Question: What lessons can be learned from the 2004 presidential election?
From: The editorial desk of The Detroit News (Detroit, MI)*
Date: November 7, 2004
Gleaves answers: The dust of Election 2004 is starting to settle. The Democrats are everywhere seeing red, which is giving them the blues. At this point it is helpful to take a step back from the fray and try to put the election in historical perspective. When it comes to the presidency:
1. Republicans who run as conservatives (not moderates) win. Conservatives have prevailed in four of the last seven elections. Two-term President George W. Bush calls himself a "compassionate conservative." But an earlier two-term president, Ronald Reagan, was arguably the most conservative president in the 20th century, and he won both the 1980 and 1984 elections in landslides.
Back in 1952, Dwight Eisenhower ran as a staunch conservative during his first campaign, winning by a large margin even while vowing to abolish Social Security. Richard Nixon, who early in his first term reached out to the "silent majority" of Americans in Red states, positioned himself as a conservative, and went on to be re-elected in a landslide in 1972.
Moderate Republicans typically don't do as well. Consider the ill-fated campaigns of Gerald R. Ford in 1976, George H. W. Bush in 1992, and Bob Dole in 1996. Indeed, only once in the last half century -- in 1964, when Barry Goldwater lost to Lyndon Johnson -- has a self-consciously conservative Republican been rejected at the polls.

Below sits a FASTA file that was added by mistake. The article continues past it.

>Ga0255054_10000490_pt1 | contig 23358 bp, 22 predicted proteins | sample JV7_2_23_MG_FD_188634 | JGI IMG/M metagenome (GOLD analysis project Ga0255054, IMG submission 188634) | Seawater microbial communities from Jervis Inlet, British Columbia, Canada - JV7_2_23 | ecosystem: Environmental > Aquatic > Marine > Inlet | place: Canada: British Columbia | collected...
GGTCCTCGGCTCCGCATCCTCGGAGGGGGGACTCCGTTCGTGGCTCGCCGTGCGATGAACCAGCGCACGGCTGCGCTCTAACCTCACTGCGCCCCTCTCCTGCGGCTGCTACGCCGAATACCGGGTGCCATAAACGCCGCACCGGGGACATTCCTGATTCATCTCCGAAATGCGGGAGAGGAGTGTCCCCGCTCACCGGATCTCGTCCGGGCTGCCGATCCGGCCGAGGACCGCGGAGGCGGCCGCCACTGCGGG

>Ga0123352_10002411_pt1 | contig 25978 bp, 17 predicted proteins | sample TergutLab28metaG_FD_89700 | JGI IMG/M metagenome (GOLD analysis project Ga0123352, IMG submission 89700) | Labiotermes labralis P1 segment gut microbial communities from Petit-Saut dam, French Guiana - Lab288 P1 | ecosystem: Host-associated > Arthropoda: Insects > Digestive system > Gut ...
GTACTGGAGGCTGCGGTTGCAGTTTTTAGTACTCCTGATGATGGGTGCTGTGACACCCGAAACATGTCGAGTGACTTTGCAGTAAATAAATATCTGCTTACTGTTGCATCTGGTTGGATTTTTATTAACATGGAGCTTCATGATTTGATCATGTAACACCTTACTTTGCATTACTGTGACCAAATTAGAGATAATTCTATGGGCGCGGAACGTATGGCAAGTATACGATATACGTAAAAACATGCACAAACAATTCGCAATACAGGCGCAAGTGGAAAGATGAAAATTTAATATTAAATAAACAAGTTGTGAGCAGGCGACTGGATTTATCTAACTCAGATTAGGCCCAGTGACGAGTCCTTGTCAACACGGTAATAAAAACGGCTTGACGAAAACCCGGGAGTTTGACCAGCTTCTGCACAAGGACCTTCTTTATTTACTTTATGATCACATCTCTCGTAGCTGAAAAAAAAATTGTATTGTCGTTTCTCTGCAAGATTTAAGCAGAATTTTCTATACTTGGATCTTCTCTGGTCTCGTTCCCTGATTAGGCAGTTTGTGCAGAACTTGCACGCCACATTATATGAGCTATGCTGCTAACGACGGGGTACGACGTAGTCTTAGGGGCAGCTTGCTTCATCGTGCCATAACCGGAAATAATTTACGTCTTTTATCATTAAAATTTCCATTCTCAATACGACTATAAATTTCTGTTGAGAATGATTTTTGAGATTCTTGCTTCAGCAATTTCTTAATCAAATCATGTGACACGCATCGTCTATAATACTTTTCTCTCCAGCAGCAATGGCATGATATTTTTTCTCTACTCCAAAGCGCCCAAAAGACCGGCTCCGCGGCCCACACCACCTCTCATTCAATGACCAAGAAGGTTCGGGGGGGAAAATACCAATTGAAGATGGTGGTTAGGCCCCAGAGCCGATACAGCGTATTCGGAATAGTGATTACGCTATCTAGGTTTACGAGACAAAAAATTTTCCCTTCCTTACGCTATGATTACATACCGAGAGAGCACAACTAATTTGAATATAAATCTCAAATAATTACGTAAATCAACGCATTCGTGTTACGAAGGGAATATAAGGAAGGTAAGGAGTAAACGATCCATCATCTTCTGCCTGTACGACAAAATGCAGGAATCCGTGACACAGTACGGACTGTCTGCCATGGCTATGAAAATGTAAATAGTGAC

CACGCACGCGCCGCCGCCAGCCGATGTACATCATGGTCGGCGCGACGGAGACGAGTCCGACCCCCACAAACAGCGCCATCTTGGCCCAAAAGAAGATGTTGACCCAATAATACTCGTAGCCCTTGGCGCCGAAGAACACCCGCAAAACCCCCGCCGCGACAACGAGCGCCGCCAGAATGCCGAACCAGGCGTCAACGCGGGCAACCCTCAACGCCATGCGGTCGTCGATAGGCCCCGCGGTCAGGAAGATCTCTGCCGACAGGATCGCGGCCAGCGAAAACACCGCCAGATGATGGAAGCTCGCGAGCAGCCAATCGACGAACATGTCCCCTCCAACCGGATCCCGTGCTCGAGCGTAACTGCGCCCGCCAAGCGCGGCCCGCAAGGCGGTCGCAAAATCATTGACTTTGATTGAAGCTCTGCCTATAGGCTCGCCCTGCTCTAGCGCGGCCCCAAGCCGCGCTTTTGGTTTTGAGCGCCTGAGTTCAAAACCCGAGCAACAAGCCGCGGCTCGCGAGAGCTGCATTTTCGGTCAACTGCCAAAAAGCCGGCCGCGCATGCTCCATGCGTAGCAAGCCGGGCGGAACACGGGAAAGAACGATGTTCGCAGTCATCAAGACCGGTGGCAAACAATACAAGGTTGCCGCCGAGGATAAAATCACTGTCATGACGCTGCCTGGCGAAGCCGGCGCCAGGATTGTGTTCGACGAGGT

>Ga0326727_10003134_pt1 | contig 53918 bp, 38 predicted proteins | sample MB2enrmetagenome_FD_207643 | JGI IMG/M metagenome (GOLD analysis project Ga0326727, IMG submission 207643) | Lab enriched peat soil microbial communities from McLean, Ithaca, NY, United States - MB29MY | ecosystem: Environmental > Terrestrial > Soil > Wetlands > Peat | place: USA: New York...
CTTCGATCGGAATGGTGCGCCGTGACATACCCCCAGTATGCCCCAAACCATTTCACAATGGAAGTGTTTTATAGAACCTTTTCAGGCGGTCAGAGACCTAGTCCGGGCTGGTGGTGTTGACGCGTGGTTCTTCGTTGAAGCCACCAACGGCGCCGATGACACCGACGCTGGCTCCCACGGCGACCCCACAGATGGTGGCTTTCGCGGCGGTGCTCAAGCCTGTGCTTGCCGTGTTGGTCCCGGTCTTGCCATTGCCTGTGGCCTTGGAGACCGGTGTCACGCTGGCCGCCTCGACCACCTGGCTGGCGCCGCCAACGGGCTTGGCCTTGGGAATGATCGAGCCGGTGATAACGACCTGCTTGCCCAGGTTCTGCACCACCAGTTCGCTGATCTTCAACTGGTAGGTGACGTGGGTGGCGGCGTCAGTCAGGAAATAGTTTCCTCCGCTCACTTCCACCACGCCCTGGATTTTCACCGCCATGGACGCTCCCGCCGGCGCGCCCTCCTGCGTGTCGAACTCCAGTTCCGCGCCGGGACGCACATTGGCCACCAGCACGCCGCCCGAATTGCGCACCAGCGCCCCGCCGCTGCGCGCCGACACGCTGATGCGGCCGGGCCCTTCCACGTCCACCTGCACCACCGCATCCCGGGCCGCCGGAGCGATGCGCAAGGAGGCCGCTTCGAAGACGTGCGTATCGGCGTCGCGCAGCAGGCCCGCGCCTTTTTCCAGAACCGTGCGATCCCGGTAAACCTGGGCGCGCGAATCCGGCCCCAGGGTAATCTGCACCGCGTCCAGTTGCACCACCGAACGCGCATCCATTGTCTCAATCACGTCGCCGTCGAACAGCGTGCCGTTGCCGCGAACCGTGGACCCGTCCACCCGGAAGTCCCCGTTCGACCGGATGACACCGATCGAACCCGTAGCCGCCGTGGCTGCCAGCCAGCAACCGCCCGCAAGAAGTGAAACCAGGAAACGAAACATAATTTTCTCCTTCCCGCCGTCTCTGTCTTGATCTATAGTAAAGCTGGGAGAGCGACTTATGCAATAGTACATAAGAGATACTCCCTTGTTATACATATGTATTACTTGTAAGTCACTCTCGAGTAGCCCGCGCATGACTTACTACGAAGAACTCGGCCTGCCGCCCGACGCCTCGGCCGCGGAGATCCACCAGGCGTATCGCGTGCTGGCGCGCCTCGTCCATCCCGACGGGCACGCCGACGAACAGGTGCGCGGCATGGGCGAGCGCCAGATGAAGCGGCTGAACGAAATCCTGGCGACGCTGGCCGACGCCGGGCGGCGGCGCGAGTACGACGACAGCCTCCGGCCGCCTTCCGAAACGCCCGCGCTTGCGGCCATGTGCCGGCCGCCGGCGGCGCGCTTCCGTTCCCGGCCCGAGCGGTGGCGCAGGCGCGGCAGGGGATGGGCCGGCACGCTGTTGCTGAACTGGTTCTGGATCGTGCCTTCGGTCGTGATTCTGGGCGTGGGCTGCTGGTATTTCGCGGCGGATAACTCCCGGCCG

2. Democrats who run as liberals (not centrists) lose. The political landscape is filled with the detritus of left-of-center candidates -- George McGovern, Walter Mondale, Michael Dukakis, John Kerry -- every one of them defeated at the polls.
In response to Ronald Reagan's stunning electoral success, Democrats formed the Democratic Leadership Council to champion more moderate candidates who could talk like -- well, Republicans. DLC Democrats wanted to cut taxes, reform welfare, and shrink significant sectors of the federal government. Not coincidentally, Bill Clinton, who hitched his ideological wagon to the DLC star, was the Democrats' only two-term president after Franklin Roosevelt.
California Senator Dianne Feinstein commented on the election from a Democratic perspective: "When you look at a presidential election where we lost in every age group except one, I think it's time to do some reassessment. I have noticed," she continued, "that all the gravitas [of our party] has slid to the left. All one has to do is look at the map to know that you can't win a presidential election that way. If we keep going on this way, we'll be a minority party."
3. Religion, morals, and values matter. Hardly any pundits anticipated the shock fact of Election 2004: 22 percent of Americans cited moral values as the primary reason they voted the way they did; not the sluggish economy or the war in Iraq, but moral values; and 80 percent of these voters cast their ballot for Bush. Whoever occupies the office, the president has become a kind of high priest in American life; the people want the person in the Oval Office to reflect their mores.